Sunday, 26 September 2010

Who are you to say...?

Exhibit A: I was involved in some street evangelism and an elderly lady approached me and told me I would be better taking that message to Africa because we're all Christians here!  She then made her way off with me shaking my head.
Exhibit B: I was having Gospel tent meetings and a man came in (wearing a purple shell-suit!) - he told me about how he was a Christian but didn't believe in the deity of Christ, the reality of sin, the existence of hell and on and on it went.  He said, I suppose you wouldn't recognise me as a proper Christian but I believe I am.

The elderly lady thought everyone was a Christian presumably because this is Northern Ireland - a "Christian country".  The man in the shell-suit reckoned that respecting some of Christ's teachings made him a Christian.  The question then is, who am I to say that these people aren't Christians?

When this question arises, i.e. "Who are you to say...?"  The answer is, the person with the information about the case gets to say!  When we examine the New Testament information about what makes someone a Christian it is fairly simple to define.  In Acts 26 we read of Paul seeking to persuade King Agrippa to become a Christian, so this chapter will show us what a Christian is. 

We see someone doesn't become a Christian by merely believing in the truth of the Bible (although you can't be a Christian without believing in the truth of the Bible, but just believing that doesn't make you one), because Agrippa believed in the Bible (such as he had at the time - the Old Testament) but wasn't a Christian.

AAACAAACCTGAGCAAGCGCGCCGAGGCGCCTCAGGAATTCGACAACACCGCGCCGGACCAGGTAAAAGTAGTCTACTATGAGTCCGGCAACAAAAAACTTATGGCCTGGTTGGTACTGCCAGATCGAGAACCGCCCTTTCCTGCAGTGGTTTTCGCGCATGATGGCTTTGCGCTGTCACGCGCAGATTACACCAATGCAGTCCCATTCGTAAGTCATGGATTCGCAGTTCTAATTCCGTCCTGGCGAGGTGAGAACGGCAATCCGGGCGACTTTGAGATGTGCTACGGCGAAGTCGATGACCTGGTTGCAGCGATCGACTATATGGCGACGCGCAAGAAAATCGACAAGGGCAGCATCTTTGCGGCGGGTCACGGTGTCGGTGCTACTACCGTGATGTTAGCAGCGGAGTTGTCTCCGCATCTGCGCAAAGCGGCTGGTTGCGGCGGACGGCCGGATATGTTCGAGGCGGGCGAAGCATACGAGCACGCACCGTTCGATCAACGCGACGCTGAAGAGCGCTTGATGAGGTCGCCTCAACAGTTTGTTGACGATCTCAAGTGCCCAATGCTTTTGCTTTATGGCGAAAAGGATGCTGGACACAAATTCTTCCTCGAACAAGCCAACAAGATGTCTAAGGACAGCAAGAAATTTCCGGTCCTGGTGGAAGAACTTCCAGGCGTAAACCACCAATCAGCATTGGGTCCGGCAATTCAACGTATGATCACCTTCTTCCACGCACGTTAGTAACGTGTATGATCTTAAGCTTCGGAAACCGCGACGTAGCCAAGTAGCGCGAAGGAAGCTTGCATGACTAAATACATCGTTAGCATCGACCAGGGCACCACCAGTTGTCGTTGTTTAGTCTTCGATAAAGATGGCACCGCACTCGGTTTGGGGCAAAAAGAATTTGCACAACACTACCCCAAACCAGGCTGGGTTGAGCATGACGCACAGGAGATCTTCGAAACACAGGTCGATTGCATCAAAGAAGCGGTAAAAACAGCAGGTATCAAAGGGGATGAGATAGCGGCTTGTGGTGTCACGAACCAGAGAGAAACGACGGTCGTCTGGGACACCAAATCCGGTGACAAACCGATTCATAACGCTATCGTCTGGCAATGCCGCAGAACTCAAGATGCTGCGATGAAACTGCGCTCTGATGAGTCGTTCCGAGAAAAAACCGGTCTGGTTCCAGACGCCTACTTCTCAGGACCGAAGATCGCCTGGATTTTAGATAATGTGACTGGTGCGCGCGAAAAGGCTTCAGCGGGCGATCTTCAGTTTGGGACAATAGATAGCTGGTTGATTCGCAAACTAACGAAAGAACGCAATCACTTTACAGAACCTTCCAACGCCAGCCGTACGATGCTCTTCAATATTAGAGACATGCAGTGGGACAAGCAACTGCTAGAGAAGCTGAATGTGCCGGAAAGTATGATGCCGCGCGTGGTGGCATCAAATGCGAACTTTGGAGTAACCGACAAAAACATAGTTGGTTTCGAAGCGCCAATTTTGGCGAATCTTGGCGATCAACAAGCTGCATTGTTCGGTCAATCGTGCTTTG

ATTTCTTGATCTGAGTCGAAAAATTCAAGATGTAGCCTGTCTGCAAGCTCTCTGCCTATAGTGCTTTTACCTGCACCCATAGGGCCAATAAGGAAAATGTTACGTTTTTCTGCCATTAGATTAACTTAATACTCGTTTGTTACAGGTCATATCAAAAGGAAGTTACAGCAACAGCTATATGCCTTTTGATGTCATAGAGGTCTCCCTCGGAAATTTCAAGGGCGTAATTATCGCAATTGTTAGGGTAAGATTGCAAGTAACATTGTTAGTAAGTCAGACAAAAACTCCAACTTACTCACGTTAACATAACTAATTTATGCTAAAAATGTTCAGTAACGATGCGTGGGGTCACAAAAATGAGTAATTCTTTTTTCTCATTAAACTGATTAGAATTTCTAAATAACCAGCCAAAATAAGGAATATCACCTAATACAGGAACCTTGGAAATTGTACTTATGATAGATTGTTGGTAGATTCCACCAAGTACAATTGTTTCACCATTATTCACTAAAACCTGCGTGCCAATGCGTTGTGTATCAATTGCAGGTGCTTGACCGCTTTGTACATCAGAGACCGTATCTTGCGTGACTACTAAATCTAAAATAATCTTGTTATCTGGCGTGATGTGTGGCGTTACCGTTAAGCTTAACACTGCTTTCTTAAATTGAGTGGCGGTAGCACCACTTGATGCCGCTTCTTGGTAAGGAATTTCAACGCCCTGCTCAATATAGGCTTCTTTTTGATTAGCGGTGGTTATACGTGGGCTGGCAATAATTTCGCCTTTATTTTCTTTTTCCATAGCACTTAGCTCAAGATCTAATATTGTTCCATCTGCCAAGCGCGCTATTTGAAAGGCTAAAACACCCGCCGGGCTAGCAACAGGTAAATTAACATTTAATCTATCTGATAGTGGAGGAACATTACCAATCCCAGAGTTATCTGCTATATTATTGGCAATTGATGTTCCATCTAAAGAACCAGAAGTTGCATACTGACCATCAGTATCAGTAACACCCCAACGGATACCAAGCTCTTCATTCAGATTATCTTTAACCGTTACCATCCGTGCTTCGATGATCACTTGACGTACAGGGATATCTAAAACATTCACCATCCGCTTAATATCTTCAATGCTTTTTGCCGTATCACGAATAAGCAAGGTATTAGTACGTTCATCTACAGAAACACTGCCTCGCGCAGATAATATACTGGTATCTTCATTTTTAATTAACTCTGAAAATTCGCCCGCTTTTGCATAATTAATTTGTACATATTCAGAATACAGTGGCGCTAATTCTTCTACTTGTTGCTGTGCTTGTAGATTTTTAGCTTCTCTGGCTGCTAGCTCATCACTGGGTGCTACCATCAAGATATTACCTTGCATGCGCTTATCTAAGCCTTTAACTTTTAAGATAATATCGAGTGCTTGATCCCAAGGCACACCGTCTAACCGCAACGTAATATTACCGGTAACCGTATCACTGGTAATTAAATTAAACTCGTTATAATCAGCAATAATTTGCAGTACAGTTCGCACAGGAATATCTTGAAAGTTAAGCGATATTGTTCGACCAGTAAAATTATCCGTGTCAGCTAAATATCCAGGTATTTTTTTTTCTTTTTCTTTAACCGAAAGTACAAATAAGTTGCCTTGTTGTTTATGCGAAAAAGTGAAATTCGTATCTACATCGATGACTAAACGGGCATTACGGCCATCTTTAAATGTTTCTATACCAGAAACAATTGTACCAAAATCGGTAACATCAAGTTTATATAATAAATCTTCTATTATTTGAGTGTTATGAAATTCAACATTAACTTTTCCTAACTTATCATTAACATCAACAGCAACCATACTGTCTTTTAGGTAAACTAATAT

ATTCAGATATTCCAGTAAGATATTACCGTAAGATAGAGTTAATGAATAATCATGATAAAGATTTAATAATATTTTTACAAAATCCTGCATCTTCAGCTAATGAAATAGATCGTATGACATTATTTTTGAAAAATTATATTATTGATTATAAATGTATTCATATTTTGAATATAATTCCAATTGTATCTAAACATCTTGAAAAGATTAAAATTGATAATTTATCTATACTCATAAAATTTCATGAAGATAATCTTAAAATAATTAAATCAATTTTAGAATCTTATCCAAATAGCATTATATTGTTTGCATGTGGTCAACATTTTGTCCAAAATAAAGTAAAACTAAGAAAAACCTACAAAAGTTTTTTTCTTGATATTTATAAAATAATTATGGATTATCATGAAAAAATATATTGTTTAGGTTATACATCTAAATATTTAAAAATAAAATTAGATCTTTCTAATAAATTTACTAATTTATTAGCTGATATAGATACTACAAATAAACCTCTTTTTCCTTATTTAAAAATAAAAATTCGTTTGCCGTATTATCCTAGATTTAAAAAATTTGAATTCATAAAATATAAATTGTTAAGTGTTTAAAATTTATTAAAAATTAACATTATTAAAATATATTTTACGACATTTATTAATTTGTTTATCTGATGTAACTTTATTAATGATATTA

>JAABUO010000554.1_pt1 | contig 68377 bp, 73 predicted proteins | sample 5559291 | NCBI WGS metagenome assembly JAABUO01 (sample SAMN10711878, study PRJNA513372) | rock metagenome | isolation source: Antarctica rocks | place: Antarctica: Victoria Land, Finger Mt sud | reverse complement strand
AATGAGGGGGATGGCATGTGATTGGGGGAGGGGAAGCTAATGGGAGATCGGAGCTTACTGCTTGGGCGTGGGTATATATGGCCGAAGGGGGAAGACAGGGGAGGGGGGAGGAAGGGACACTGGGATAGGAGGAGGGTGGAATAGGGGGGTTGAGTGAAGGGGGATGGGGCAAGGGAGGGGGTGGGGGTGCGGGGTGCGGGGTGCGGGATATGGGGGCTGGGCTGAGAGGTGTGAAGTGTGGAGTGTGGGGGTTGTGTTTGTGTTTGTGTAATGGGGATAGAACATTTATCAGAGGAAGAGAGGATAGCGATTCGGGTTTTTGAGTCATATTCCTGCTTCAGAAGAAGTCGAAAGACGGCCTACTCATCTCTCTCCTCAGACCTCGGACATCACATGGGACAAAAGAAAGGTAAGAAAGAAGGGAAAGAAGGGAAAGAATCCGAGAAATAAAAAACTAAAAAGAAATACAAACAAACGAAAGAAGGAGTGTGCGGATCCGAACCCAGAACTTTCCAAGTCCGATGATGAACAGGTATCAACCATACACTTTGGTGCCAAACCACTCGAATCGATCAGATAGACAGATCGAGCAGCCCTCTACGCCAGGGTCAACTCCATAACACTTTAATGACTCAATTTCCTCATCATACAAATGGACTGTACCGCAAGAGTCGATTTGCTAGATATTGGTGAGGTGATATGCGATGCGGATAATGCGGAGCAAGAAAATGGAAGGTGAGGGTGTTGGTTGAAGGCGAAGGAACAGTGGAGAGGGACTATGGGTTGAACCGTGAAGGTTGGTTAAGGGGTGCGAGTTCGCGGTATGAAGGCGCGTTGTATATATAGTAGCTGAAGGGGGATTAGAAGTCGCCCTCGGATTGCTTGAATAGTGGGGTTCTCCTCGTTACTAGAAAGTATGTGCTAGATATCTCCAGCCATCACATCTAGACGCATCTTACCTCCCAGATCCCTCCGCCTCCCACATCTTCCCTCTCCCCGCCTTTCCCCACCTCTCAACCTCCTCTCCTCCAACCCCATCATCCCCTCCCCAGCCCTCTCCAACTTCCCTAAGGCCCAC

We see someone doesn't become a Christian by joining a church or undergoing an ordinance or observing a religious ritual, because as Paul sought to persuade Agrippa he never mentioned any of those things.

Verse 18 shows us that a Christian is someone who has forgiveness for the past: "that they may receive forgiveness of sins".  Note that this forgiveness is received.  This tells us that forgiveness isn't earned or bought, but received as a gift.  It also tells us that this forgiveness isn't automatic - it has to be humbly, gratefully and deliberately received.

Again, verse 18 shows us that a Christian is someone who has freedom in the present: "to turn them from darkness to light, and from the power of Satan unto God".  Notice that the verse doesn't say that they will turn from the power of Satan to the power of God, but from the power of Satan to God; that is they have been set free from the dominion of an evil dictator, and brought into a living relationship with a loving God.

Furthermore, verse 18 shows us that a Christian is someone who has a fortune for the future: "that they may receive...inheritance among them which are sanctified..."  It isn't just that the Christian has his debt cancelled, but he is actually given a fortune of glory and an inheritance of paradise that he will forever enjoy but never exhaust.

Finally, verse 18 tells us that these blessings relating to the past, present and future are received by faith in the Lord Jesus, that is, it is by trusting the Lord Jesus alone for salvation that brings a person into these blessings and makes a person a Christian.

With such blessings on offer isn't it strange and sad that Agrippa was only "almost persuaded".  What about you?